Content Creation

How to Avoid Getting Penalized for Looking Like a Spammer

Brad Smith
January 2, 2013

Every few months, Google releases an algorithm update that changes or alters how ranking factors are calculated.

The result is that some websites will see increase rankings, while others will fall a few pages (or off altogether).

One of the main goals of Google’s Penguin algorithm update was to combat “over-optimization” tactics like keyword stuffing.

This was a shady practice to get quick rankings by using a specific keyphrase repeatedly through-out your website. People starting worrying about their “keyword density” per page.

But as more and more people began manipulating the system, Google wised up.

Now if you use too many keyphrases on a page, it signals that you’re spamming.

How to Avoid Looking Like a Spammer

When something easy works, people exploit it as much as possible.

They want instant gratification and easy wins.

SEO used to be easy. You could manipulate the dumb search engines with obvious tactics and make it to the top of the rankings.

However Google changed the game. They figured out how to create a dynamic algorithm that returned authentic, and more relevant results.

They also continuously make changes to their algorithm. Each year, Google changes it’s algorithm up to 500 – 600 times!

That’s why it’s difficult to learn SEO. The rules of the game are always changing.

Once a factor is abused and manipulated, Google will flip it and drop its significance.

So the things that used to work really well even a year or two ago, will now be a signal of manipulation to search engines.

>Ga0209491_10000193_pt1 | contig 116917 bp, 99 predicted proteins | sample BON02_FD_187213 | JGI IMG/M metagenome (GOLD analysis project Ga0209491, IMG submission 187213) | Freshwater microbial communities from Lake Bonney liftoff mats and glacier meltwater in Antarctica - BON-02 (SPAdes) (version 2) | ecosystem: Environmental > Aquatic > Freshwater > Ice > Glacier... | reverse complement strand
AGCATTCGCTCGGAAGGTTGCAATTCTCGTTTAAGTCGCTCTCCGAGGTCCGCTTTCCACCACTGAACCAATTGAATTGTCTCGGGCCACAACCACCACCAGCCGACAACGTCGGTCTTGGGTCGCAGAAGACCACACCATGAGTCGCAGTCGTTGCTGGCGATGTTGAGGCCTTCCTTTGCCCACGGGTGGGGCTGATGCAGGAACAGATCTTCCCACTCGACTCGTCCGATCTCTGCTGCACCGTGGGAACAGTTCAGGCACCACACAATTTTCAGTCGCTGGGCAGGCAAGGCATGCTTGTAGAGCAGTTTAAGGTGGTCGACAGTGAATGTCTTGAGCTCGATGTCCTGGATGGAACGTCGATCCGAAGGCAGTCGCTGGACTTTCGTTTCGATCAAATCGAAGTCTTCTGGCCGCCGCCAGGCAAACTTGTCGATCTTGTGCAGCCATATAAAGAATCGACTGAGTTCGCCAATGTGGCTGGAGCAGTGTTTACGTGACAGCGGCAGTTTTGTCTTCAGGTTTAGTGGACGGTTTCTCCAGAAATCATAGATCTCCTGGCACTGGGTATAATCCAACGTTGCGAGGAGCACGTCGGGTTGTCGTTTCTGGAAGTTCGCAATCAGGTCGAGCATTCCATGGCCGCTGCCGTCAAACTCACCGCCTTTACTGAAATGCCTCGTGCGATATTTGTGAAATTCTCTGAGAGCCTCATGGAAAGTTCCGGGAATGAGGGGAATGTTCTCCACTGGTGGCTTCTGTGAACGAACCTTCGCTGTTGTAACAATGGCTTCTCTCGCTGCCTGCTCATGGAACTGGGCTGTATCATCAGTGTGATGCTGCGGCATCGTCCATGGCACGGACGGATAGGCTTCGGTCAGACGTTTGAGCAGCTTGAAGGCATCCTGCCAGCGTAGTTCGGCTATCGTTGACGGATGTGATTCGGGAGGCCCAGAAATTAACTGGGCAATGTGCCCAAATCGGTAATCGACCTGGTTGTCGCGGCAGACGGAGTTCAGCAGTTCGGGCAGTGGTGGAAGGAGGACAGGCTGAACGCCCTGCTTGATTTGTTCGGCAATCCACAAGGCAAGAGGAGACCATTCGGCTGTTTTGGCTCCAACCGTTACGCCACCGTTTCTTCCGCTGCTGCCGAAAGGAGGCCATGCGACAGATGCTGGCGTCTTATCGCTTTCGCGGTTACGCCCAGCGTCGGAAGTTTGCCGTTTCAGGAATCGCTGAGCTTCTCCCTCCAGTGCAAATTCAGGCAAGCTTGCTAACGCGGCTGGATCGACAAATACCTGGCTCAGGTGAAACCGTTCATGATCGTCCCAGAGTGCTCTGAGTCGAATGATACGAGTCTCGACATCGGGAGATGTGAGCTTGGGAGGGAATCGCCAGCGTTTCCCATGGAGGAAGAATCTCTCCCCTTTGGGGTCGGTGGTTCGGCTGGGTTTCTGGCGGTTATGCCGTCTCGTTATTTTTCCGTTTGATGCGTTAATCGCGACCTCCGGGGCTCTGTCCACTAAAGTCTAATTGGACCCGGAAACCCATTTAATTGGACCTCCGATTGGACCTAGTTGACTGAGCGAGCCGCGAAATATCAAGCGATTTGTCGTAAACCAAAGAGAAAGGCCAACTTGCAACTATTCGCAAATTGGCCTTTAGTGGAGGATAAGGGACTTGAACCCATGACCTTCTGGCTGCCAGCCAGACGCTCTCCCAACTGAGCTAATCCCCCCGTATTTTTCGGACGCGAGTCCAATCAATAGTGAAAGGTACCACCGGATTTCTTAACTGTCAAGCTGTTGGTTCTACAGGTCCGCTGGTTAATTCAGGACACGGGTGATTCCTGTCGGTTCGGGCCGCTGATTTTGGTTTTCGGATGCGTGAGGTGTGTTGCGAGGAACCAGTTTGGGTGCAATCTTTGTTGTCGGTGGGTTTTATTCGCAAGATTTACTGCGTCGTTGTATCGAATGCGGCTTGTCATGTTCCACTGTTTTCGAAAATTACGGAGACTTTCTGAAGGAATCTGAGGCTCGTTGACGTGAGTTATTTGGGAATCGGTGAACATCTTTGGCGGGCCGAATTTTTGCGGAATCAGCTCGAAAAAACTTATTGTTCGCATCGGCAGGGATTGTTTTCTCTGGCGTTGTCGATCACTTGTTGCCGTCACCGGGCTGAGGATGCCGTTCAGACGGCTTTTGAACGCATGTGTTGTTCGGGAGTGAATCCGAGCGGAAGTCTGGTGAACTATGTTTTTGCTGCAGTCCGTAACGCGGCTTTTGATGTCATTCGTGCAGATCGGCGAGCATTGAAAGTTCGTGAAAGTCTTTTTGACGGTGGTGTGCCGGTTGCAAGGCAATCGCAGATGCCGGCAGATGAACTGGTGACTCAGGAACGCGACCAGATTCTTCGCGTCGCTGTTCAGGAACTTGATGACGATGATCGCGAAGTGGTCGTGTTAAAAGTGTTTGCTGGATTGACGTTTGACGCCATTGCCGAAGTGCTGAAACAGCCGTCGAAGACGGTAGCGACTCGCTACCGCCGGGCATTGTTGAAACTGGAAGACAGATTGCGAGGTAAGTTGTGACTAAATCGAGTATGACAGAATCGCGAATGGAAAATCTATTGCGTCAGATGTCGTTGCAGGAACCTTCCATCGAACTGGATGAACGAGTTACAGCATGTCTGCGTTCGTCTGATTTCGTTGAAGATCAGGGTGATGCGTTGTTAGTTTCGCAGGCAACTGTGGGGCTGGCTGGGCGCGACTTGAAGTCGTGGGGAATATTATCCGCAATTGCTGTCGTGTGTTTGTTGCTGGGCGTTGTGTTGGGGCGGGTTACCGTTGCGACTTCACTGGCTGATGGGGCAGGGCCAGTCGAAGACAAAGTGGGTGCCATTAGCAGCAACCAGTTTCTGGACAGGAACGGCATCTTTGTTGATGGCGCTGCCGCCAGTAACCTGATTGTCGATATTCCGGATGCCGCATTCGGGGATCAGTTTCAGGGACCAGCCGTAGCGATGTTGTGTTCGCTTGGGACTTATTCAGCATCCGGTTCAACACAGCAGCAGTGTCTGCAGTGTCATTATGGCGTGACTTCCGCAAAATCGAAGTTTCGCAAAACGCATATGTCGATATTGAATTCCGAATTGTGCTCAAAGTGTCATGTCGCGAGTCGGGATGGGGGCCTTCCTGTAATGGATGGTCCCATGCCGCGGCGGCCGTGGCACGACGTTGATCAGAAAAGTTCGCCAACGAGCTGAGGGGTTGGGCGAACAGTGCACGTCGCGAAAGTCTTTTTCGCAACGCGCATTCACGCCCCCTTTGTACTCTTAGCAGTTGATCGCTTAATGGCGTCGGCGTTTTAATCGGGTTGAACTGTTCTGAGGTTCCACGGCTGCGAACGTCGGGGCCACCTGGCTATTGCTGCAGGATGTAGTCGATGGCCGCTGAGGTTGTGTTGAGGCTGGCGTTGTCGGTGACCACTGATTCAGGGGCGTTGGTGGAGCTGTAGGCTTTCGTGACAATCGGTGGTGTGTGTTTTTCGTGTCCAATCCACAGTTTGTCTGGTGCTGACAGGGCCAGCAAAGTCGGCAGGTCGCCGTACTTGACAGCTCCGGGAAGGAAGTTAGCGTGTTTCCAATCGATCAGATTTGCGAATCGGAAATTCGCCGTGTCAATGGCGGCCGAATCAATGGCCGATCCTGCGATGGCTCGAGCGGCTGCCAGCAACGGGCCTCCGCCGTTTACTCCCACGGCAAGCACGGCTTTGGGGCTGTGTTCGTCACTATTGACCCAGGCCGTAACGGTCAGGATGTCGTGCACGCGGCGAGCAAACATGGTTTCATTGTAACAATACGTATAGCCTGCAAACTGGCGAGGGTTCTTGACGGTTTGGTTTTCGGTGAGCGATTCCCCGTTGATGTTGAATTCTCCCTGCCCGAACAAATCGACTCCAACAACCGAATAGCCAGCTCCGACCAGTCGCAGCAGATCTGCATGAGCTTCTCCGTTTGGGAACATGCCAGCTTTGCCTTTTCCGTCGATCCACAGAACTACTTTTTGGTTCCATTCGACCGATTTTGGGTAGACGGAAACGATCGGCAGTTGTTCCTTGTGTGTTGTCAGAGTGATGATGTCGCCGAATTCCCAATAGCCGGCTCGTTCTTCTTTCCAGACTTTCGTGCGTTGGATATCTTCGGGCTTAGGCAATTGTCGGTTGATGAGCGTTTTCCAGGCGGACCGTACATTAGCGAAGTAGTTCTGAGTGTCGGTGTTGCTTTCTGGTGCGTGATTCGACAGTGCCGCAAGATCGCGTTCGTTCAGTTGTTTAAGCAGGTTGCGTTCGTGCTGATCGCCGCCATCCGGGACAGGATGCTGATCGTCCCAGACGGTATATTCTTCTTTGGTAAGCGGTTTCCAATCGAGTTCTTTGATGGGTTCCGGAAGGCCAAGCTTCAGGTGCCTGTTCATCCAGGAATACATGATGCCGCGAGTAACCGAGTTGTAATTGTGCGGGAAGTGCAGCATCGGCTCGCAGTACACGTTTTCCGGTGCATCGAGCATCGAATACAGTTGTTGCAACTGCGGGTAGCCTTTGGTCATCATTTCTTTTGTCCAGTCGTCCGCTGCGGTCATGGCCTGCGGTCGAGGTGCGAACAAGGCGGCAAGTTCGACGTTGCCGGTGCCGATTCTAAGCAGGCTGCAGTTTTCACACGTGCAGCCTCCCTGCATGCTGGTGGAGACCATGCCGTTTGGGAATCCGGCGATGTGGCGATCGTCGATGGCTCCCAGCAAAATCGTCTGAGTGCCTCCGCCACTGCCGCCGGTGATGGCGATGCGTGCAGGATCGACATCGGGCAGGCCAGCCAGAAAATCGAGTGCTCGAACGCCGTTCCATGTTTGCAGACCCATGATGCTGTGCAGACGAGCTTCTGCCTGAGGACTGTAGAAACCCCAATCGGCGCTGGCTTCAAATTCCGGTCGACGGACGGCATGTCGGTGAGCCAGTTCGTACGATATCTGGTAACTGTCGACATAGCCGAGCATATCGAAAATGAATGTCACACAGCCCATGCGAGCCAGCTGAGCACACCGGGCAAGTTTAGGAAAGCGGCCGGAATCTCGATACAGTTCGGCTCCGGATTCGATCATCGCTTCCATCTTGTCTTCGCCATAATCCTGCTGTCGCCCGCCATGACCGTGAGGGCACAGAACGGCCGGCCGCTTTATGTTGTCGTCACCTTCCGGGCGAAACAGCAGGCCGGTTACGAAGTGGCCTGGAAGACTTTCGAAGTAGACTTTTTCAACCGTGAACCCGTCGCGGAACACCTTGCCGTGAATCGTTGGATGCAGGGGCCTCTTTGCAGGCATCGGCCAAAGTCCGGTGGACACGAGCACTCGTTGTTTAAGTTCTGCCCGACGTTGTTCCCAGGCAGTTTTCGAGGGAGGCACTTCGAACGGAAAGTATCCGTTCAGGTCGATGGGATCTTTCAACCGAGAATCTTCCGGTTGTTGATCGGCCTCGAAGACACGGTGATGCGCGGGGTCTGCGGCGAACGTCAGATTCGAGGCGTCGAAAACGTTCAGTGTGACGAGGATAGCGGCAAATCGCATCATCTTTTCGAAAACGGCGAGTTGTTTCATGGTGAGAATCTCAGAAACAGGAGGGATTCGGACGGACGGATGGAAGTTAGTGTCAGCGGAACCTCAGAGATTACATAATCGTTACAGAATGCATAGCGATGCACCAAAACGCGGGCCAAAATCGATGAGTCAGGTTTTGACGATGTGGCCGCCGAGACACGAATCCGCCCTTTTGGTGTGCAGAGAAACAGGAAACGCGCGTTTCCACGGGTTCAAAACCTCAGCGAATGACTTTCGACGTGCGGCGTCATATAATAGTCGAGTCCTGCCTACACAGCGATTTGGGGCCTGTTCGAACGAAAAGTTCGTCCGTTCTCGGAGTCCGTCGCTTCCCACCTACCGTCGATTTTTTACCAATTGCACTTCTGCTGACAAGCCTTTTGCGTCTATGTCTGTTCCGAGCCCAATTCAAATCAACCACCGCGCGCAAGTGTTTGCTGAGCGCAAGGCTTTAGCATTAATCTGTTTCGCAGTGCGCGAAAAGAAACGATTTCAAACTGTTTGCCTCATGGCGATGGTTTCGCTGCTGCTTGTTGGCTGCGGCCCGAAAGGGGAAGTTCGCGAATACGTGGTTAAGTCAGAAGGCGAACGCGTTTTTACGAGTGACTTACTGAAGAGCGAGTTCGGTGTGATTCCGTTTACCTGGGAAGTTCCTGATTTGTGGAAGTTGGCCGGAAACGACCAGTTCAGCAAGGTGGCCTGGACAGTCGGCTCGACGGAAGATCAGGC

One example is the Meta Keywords Tag. People have long abused keywords as a way to game the search engines.

The quantity of keywords on a page used to matter, and people discussed things like keyword density to talk about on-page optimization.

But now it’s a clear sign that you’re manipulating the search engines.

Bing recently confirmed to SearchEngineLand that they use the meta keywords tag to identify spammers.

If you’re still using it, then make sure you’re only using one keyword per page. Or just forget about it entirely.

Today’s lesson?

Make sure you’re ignoring bad SEO advice, and learn about how SEO complements your online marketing – not solves it.

How to Find Out Which Keywords You’re Optimizing For

If you’ve personally handled any SEO on your website, then you probably already know what keyphrases you’re using on each page.

But what if you didn’t? Or what if you had someone else, like an SEO or web design company, do it for you?

Here’s how you can find out…

Type in your homepage URL, and when it’s done loading, right click and select “View Page Source” to pull up the page’s HTML code.

Now look for the “Meta Keyword Tag” which looks like this:

These are the main SEO keyphrases your website is optimized for.

If you have more than one or two in the homepage keywords metatag, then I would suggest you remove them and focuse on the highest priority.